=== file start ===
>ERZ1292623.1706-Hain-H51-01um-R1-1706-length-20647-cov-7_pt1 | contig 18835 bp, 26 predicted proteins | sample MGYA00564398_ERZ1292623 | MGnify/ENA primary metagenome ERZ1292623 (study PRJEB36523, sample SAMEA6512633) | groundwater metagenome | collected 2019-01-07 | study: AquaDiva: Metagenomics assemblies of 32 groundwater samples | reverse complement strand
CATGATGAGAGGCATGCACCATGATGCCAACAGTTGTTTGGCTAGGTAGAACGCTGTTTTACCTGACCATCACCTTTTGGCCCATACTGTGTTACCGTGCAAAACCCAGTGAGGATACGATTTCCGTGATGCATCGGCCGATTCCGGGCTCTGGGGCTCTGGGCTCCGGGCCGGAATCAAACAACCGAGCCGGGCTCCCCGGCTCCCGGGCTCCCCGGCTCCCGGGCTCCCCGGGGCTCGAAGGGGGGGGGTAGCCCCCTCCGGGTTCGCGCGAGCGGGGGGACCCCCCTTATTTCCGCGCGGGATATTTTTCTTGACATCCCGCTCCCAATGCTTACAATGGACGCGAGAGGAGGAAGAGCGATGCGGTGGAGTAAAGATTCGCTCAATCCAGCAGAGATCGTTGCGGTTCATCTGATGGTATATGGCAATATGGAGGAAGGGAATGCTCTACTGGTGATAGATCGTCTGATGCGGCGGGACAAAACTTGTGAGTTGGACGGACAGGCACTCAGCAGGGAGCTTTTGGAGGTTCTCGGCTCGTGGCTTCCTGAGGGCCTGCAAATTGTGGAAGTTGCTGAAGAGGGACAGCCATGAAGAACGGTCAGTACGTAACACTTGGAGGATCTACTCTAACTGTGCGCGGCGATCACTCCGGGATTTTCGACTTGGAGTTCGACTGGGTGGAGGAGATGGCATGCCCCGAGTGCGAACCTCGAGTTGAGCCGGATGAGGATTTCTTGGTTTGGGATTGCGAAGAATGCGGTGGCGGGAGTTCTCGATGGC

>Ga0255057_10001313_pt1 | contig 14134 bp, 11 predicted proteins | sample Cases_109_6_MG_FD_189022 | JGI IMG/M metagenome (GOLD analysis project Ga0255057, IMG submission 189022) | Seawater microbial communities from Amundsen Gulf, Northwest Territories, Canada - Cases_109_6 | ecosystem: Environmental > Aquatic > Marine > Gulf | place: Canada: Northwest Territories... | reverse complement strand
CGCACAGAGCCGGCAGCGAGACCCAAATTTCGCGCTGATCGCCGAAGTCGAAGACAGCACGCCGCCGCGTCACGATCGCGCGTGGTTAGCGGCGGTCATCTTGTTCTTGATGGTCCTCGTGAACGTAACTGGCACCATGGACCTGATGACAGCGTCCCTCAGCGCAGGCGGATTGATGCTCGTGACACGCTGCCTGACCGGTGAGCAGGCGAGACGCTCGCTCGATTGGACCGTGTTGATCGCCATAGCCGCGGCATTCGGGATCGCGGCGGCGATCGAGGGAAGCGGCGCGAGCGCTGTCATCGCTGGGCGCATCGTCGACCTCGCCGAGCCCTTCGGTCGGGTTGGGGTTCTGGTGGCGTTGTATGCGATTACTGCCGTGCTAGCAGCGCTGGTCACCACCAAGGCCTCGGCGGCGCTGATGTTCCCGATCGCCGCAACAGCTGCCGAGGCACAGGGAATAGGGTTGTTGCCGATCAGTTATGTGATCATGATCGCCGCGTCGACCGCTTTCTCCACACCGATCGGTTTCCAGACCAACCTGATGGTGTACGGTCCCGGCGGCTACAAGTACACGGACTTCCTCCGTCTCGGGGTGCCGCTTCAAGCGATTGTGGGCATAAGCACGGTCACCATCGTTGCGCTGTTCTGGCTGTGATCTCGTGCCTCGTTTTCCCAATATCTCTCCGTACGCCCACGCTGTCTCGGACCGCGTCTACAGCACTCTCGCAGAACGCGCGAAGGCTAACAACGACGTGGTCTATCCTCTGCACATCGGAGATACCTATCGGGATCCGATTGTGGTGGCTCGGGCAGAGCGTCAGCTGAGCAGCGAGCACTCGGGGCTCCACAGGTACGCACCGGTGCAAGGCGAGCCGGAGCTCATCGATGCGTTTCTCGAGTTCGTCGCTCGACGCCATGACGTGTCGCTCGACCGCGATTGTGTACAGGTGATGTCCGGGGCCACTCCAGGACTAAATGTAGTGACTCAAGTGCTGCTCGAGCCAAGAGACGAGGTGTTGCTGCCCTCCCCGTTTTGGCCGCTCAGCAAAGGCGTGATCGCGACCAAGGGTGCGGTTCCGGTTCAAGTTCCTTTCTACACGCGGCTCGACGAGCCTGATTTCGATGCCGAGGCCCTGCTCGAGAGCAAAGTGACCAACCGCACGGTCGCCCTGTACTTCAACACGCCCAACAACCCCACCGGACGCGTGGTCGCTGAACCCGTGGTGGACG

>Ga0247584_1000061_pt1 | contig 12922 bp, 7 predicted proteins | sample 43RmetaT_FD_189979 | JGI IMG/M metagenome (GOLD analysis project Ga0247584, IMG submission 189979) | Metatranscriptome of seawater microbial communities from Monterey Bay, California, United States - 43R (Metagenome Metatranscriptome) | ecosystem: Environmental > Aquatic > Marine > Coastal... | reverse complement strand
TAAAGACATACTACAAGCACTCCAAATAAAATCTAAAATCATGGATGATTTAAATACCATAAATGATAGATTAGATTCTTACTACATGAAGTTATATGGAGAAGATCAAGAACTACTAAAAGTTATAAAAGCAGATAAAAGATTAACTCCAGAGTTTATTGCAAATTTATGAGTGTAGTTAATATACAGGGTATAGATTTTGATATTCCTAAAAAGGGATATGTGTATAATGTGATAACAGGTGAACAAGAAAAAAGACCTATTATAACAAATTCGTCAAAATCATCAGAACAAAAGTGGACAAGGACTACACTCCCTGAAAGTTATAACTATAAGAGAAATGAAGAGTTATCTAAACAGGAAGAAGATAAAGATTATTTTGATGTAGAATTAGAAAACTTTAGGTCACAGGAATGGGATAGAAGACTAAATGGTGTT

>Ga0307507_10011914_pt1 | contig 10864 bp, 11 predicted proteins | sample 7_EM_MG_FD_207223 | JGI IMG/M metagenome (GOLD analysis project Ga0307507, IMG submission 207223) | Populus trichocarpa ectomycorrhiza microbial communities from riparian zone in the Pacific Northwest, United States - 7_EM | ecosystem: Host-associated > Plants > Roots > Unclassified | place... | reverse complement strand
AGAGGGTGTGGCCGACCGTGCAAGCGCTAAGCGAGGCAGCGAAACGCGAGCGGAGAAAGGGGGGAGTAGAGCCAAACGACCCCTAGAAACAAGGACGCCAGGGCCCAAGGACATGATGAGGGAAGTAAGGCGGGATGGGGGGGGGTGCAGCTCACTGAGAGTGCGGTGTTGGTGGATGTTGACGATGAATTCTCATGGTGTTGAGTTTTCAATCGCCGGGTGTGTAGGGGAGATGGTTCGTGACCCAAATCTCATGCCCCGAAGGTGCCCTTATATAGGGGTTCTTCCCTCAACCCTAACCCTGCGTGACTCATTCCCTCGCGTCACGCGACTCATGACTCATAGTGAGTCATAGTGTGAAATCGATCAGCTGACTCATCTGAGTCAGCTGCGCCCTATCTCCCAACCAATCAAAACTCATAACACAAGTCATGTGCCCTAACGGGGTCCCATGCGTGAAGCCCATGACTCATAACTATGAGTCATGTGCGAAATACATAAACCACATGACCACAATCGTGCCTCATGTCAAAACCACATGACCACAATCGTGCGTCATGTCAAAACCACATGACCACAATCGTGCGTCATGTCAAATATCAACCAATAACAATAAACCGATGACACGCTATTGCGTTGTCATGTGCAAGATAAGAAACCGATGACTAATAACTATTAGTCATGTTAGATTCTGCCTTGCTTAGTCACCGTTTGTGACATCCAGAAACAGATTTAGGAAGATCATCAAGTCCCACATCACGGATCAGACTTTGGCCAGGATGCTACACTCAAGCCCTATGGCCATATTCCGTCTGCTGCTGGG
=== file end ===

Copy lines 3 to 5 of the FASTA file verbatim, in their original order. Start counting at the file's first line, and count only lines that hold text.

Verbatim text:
>Ga0255057_10001313_pt1 | contig 14134 bp, 11 predicted proteins | sample Cases_109_6_MG_FD_189022 | JGI IMG/M metagenome (GOLD analysis project Ga0255057, IMG submission 189022) | Seawater microbial communities from Amundsen Gulf, Northwest Territories, Canada - Cases_109_6 | ecosystem: Environmental > Aquatic > Marine > Gulf | place: Canada: Northwest Territories... | reverse complement strand
CGCACAGAGCCGGCAGCGAGACCCAAATTTCGCGCTGATCGCCGAAGTCGAAGACAGCACGCCGCCGCGTCACGATCGCGCGTGGTTAGCGGCGGTCATCTTGTTCTTGATGGTCCTCGTGAACGTAACTGGCACCATGGACCTGATGACAGCGTCCCTCAGCGCAGGCGGATTGATGCTCGTGACACGCTGCCTGACCGGTGAGCAGGCGAGACGCTCGCTCGATTGGACCGTGTTGATCGCCATAGCCGCGGCATTCGGGATCGCGGCGGCGATCGAGGGAAGCGGCGCGAGCGCTGTCATCGCTGGGCGCATCGTCGACCTCGCCGAGCCCTTCGGTCGGGTTGGGGTTCTGGTGGCGTTGTATGCGATTACTGCCGTGCTAGCAGCGCTGGTCACCACCAAGGCCTCGGCGGCGCTGATGTTCCCGATCGCCGCAACAGCTGCCGAGGCACAGGGAATAGGGTTGTTGCCGATCAGTTATGTGATCATGATCGCCGCGTCGACCGCTTTCTCCACACCGATCGGTTTCCAGACCAACCTGATGGTGTACGGTCCCGGCGGCTACAAGTACACGGACTTCCTCCGTCTCGGGGTGCCGCTTCAAGCGATTGTGGGCATAAGCACGGTCACCATCGTTGCGCTGTTCTGGCTGTGATCTCGTGCCTCGTTTTCCCAATATCTCTCCGTACGCCCACGCTGTCTCGGACCGCGTCTACAGCACTCTCGCAGAACGCGCGAAGGCTAACAACGACGTGGTCTATCCTCTGCACATCGGAGATACCTATCGGGATCCGATTGTGGTGGCTCGGGCAGAGCGTCAGCTGAGCAGCGAGCACTCGGGGCTCCACAGGTACGCACCGGTGCAAGGCGAGCCGGAGCTCATCGATGCGTTTCTCGAGTTCGTCGCTCGACGCCATGACGTGTCGCTCGACCGCGATTGTGTACAGGTGATGTCCGGGGCCACTCCAGGACTAAATGTAGTGACTCAAGTGCTGCTCGAGCCAAGAGACGAGGTGTTGCTGCCCTCCCCGTTTTGGCCGCTCAGCAAAGGCGTGATCGCGACCAAGGGTGCGGTTCCGGTTCAAGTTCCTTTCTACACGCGGCTCGACGAGCCTGATTTCGATGCCGAGGCCCTGCTCGAGAGCAAAGTGACCAACCGCACGGTCGCCCTGTACTTCAACACGCCCAACAACCCCACCGGACGCGTGGTCGCTGAACCCGTGGTGGACG

>Ga0247584_1000061_pt1 | contig 12922 bp, 7 predicted proteins | sample 43RmetaT_FD_189979 | JGI IMG/M metagenome (GOLD analysis project Ga0247584, IMG submission 189979) | Metatranscriptome of seawater microbial communities from Monterey Bay, California, United States - 43R (Metagenome Metatranscriptome) | ecosystem: Environmental > Aquatic > Marine > Coastal... | reverse complement strand